Today the Work and Pensions Committee has published a report stating the Government’s evidence that cutting the disability benefit Employment and Support Allowance (ESA) will incentivise disabled people to find work is “ambiguous at best.”
Mencap is calling for the cut to be reversed before its introduction in April 2017.
Rob Holland, Parliamentary Manager at Mencap, said:
“This Report shows yet again that the Government has presented no robust evidence that cutting disabled people’s benefits will ‘incentivise’ them to find work. Instead the evidence suggests that this £30 a week cut will push disabled people further from work, closer to or into poverty as well as affecting their health.
“MPs from across all parties, disabled people and charities have spoken out against this cut, but it seems the Government intends to push ahead despite what is now overwhelming opposition. The Government must recognise that cutting £30 a week from Employment and Support Allowance and Universal Credit will thwart their own commitment to get more disabled people into work.
“From April 2017 new claimants will feel the effects of receiving a third less of a benefit that many desperately rely on to make ends meet. We urge the Government to halt this cut before its introduction and to look again at evidence that has been described as ‘ambiguous’ at best by the Work and Pensions Committee.”
For further information or to arrange interviews, please contact the Mencap press office on 020 7696 5414 or email@example.com or for out of hours 07770 656 659.
Notes to editors
There are 1.5 million people with a learning disability in the UK. Mencap works to support people with a learning disability, their families and carers by fighting to change laws, improve services and access to education, employment and leisure facilities. Mencap supports thousands of people with a learning disability to live their lives the way they want.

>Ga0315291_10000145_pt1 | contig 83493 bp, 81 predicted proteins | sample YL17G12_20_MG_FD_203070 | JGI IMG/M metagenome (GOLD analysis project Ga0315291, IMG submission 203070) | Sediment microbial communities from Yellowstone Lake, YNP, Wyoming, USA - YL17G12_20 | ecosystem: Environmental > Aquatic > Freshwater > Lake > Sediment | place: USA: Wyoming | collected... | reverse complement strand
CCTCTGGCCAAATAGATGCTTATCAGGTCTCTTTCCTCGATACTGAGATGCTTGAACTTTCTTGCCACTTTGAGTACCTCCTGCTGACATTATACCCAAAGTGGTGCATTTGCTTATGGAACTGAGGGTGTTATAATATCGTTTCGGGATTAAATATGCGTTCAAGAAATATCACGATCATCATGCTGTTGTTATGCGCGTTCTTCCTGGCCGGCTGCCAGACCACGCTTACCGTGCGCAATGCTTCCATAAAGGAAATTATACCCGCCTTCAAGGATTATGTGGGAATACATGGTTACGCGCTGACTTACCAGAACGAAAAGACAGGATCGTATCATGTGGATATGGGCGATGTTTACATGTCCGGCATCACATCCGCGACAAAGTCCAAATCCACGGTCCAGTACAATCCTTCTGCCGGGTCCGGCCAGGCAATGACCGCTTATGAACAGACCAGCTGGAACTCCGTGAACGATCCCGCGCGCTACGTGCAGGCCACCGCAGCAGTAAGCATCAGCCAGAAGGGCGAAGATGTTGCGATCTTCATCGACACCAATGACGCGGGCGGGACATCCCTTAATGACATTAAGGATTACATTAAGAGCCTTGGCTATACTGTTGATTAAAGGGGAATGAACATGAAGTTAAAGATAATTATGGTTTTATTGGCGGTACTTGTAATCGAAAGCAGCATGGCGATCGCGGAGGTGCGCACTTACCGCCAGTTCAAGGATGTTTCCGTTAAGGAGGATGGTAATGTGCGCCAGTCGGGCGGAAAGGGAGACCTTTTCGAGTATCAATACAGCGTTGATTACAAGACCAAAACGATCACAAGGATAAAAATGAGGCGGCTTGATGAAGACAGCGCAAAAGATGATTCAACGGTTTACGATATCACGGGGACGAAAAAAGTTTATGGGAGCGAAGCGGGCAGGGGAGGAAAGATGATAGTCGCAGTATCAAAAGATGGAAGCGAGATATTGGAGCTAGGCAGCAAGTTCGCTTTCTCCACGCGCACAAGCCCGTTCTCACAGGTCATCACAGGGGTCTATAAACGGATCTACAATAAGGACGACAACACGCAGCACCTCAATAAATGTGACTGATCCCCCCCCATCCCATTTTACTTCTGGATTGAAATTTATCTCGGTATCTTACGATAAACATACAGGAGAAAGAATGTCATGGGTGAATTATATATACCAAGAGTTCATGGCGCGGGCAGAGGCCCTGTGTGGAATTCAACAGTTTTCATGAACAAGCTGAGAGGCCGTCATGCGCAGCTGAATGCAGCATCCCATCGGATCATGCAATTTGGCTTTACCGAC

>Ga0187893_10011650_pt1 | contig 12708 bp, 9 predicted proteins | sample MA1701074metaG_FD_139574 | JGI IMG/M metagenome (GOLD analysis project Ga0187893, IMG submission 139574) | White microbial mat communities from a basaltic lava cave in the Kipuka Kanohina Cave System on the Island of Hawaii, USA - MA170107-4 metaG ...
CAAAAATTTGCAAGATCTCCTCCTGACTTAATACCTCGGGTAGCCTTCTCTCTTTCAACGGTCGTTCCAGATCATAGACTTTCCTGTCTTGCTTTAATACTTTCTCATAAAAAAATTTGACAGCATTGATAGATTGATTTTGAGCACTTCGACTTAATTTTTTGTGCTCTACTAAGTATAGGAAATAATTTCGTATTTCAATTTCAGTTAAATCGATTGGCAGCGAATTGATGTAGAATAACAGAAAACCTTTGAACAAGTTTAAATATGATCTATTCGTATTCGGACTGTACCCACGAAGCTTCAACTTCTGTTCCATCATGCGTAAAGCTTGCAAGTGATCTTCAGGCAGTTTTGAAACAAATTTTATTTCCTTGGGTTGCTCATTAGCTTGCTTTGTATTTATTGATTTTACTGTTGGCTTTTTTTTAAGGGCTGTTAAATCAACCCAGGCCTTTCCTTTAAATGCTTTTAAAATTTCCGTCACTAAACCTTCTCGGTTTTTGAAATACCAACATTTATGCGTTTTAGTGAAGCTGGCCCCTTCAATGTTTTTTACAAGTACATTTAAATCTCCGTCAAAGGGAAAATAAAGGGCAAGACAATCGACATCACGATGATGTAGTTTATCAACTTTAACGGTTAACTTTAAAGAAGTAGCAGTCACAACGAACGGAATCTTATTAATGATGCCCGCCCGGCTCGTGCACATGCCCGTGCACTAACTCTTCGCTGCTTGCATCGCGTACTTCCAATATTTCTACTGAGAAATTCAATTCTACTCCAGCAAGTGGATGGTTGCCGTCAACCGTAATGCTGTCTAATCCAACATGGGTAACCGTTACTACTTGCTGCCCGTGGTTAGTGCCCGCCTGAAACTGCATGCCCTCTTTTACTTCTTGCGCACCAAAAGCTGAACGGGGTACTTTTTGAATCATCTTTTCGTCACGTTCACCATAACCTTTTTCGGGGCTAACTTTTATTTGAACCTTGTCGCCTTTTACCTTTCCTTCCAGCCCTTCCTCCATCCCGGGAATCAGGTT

For advice and information about learning disability and Mencap services in your area, contact Mencap Direct on 0808 808 1111 (9am-5pm, Monday-Friday) or email firstname.lastname@example.org
What is a learning disability?
A learning disability is a reduced intellectual ability which can cause problems with everyday tasks – for example shopping and cooking, or travelling to new places – which affects someone for their whole life.
People with a learning disability can take longer to learn new things and may need support to develop new skills, understand difficult information and engage with other people. The level of support someone needs is different with every individual. For example, someone with a severe learning disability might need much more support with daily tasks than someone with a mild learning disability.
Learning disability is not a mental illness or a learning difficulty. Very often the term ‘learning difficulty’ is wrongly used interchangeably with ‘learning disability’.